How many good ideas have been abandoned and forgotten simply because there was a lack of equipment, money or the right environment to make them happen? Probably far too many. As we all know, the practice (unfortunately) does not only come with a large dose of creativity, commitment and passion, it also poses a number of other obstacles along the way. Gastronomy, in particular, is a field where financial investments and high organizational costs deter many newcomers before their plans really get off the ground and have the chance to blossom and flourish. But there has to be another way, thought the three food entrepreneurs Matthias Kroisz, David Weber and Marko Ertl, and put an exciting idea into practice.
In the 10th district of Vienna, they created their joint project Herd-Open Kitchen in the former Siemens cafeteria building in 2017. This is a professional kitchen for all those who need a kitchen with lots of space and top appliances without having to dig too deep into their wallets. Start-ups as well as established companies can blow off culinary steam, test and develop their business ideas or spice them up, in the truest sense of the word. “With a coworking kitchen, you can rent space without making a big investment,” explains founder Marko Ertl. “And if things don’t work out, you simply cancel the contract. There’s no high risk involved.”
I’ll make my kitchen as I please.
These guys know how difficult it is to find a good kitchen. In 2013, when the three founded Wrapstars, the first food truck in Austria, they had to find one themselves. A catering business must always be registered in a licensed kitchen. At the beginning they didn’t want to build their own, because it would be much more efficient and cheaper to share one with other like-minded people. Herd was based on what are known as commissary kitchens in America, where cooks can use work space and equipment for a rental fee. The growing popularity of such coworking kitchens has evolved over time from several trends: Today, there are an increasing number of self-employed entrepreneurs, more specifications and safety regulations in gastronomy and more followers of the sustainable philosophy of sharing.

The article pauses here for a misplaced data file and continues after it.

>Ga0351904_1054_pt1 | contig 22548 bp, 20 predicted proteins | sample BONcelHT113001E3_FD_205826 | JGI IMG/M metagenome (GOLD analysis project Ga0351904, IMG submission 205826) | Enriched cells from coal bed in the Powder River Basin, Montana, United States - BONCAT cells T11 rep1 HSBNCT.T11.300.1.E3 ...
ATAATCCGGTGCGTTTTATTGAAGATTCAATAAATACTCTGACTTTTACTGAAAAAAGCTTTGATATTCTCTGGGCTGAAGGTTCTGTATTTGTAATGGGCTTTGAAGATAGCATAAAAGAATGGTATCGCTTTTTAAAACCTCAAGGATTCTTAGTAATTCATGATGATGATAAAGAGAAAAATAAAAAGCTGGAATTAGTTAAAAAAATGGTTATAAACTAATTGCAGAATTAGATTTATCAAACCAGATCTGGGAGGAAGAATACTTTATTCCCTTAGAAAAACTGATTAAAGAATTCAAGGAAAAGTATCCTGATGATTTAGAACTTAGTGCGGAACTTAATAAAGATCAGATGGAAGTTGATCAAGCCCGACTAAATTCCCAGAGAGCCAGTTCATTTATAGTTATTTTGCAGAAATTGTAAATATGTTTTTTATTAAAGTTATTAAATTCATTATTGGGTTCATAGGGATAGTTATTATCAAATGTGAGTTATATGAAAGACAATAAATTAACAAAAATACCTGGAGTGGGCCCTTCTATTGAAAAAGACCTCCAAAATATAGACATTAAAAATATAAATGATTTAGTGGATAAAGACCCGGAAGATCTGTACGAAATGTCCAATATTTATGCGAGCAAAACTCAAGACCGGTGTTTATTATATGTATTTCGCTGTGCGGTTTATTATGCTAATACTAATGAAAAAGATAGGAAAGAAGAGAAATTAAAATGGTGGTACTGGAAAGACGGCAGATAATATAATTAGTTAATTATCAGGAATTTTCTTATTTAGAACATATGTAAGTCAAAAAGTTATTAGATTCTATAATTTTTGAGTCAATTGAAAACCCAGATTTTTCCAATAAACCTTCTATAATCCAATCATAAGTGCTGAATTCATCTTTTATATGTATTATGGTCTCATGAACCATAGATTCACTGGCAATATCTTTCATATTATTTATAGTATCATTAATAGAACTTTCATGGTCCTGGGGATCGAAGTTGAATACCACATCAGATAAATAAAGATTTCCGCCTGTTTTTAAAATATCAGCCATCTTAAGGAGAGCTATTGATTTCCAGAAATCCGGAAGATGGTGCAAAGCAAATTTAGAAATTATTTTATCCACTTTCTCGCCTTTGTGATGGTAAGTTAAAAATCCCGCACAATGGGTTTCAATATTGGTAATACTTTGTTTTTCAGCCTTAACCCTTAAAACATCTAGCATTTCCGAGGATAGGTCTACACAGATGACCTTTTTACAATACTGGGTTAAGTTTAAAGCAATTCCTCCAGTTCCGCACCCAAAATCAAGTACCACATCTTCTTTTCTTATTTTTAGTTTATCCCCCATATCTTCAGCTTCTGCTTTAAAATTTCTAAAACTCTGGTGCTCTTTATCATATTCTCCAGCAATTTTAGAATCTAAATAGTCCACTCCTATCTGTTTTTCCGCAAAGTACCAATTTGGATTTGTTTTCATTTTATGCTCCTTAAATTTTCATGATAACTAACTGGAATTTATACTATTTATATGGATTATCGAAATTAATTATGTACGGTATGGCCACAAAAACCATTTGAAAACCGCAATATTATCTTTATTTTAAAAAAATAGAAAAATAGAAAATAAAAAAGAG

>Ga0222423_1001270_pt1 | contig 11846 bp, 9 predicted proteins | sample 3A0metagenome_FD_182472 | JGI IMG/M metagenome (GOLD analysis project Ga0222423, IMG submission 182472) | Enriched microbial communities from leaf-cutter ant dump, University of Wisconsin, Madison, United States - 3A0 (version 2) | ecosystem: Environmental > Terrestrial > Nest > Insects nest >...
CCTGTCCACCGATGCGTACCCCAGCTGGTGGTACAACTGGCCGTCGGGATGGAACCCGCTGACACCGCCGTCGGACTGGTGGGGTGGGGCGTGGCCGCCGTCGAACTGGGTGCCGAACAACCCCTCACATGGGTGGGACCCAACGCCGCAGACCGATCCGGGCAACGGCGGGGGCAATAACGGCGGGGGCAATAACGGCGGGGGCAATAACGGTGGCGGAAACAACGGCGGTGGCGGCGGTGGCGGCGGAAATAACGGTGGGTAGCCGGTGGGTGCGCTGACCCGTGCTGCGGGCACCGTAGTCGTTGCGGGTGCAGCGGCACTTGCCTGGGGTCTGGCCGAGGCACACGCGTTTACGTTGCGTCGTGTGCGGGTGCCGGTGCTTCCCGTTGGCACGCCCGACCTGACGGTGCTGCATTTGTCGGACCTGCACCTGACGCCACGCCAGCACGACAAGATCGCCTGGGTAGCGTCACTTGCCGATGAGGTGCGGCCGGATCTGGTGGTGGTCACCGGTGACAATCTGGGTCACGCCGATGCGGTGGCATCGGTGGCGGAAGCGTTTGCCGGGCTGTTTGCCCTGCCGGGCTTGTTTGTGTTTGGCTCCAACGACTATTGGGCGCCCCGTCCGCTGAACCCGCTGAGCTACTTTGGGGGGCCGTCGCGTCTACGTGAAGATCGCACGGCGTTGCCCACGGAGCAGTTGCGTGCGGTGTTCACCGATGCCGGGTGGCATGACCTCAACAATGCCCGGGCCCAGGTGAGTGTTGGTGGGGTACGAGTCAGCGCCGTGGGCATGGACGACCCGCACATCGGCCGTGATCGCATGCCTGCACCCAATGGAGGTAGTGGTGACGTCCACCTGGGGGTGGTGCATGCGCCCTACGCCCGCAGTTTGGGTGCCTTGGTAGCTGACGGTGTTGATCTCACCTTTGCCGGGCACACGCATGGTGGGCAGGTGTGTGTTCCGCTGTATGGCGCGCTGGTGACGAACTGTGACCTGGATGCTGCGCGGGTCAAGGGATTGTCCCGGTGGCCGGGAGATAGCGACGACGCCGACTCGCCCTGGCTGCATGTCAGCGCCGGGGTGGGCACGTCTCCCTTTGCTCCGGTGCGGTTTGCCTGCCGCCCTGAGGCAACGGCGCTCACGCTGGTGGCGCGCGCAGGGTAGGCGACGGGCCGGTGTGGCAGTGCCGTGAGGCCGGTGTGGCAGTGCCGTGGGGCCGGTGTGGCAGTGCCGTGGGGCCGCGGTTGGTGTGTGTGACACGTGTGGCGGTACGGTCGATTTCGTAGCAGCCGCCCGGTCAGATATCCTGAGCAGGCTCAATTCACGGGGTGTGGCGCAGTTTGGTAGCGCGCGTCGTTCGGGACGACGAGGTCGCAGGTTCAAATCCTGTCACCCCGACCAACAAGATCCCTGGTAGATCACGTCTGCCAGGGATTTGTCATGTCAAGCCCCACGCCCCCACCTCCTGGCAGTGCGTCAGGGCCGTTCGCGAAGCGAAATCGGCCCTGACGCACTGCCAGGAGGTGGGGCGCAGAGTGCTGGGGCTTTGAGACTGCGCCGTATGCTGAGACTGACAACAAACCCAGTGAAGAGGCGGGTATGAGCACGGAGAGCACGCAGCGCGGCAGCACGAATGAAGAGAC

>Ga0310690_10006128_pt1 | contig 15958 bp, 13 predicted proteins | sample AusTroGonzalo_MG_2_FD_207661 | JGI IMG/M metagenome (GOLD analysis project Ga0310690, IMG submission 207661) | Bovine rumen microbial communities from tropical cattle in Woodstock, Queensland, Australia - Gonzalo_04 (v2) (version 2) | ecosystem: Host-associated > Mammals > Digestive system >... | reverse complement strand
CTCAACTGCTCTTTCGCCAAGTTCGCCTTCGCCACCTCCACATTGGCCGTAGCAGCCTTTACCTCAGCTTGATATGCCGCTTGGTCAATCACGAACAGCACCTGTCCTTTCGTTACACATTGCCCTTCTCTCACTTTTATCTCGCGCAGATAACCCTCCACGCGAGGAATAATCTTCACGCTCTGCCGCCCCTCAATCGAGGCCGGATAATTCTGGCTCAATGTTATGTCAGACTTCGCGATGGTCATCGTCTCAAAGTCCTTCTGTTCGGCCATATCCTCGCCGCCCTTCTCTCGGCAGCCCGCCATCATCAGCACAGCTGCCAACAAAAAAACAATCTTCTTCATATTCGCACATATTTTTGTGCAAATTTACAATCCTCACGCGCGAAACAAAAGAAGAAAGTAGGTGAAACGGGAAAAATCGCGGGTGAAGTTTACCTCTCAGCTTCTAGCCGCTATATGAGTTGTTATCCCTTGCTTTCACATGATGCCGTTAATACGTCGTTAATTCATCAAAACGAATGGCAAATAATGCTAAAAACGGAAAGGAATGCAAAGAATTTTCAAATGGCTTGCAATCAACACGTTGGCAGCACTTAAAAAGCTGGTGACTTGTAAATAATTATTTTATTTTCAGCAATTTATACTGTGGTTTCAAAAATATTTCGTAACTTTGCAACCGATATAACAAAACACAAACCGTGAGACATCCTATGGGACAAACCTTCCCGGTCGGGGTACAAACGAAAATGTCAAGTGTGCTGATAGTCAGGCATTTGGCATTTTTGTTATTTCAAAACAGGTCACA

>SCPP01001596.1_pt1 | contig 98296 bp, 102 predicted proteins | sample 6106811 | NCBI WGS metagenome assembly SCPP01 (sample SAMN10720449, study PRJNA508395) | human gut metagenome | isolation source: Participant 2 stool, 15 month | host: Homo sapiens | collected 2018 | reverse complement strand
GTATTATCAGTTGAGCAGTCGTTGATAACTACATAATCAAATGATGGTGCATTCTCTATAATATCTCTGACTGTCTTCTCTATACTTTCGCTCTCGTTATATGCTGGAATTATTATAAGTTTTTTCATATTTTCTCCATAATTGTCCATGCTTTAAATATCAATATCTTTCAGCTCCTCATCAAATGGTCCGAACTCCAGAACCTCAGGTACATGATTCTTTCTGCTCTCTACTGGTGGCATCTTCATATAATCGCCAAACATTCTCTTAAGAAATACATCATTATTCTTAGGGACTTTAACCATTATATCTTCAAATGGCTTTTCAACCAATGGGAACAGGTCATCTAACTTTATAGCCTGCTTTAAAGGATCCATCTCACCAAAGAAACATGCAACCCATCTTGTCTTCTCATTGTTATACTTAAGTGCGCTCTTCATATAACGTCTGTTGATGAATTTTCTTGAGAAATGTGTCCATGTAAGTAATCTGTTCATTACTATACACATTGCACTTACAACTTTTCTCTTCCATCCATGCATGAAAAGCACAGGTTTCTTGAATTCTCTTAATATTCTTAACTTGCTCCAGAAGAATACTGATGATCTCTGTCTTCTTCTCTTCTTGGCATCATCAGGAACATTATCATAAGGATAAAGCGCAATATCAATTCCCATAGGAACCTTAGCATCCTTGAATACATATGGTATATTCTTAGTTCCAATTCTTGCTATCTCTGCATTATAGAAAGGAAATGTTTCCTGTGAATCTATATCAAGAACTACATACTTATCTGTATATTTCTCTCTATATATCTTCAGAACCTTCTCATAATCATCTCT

The concept here is simple: “We take care of everything except the cooking.” Herd-Open Kitchen is a fully licensed and equipped kitchen. In an area 700 m2 in size there are combi steamers, boiling pots, dishwashers and hotplates, which are currently used by 20 members. The landlords here are the founders, who take care of everything from the electricity bill to cleaning the appliances and pest control. This allows users to fully concentrate on cooking and their products without being distracted by such secondary activities and costs. This saves time – and nerves. No wonder that in big cities like London, New York and Berlin more and more coworking kitchens are springing up. Cooks, catering services, food trucks or bakers are all happy to set up shop there. True alternatives are rare. “For start-ups, for example, it was typical to cook more or less illegally at home.”
For newbies and old hands
Kitchens like Herd are particularly useful for people who want to set up their own business in the catering and food industries. Many facilities even run additional incubation programs. “In the beginning, the most important thing is to get customers and generate your first sales,” says Ertl. In addition, you also don’t have to be as frugal as you would be in your own kitchen. This means newcomers can directly start off using the same equipment as the pros. But why do the latter also like cooking in a coworking space? Established companies are just as happy to receive support, but on a different scale. They have room to grow and can continually adjust their production and capacity utilization without any risk.
Co-working is caring
But what is the biggest advantage for everyone? The community feel, of course. After all, good cooperation is essential in the kitchen, no matter if it’s a team of twenty or a newly formed duo. Although everyone at Herd is responsible for their own ingredients and makes their own dish in the end, coworking makes it possible to exchange ideas, ask questions and get feedback. “A community emerges all on its own,” says the Herd founder, and this creates an ideal working atmosphere. In addition, everyone is familiar with the same problems and pitfalls and can help each other, following the motto: Shared suffering is only half suffering.
First and foremost, the community atmosphere should encourage and motivate. “I think a lot of people have the wrong idea about what it’s like to be a founder,” says Ertl. “Gastronomy remains a tough business, so you have to dig in your heels and push your way through.” The knowledge that they are not alone in this helps. In fact, for many people this type of kitchen is an ideal springboard for their own business ideas. At the end of the day, such offers show that the entire catering industry is like a single big coworking space where people support and encourage each other. Because of this, the plunge into cold water suddenly doesn’t seem so scary anymore, but, on the contrary, really exciting!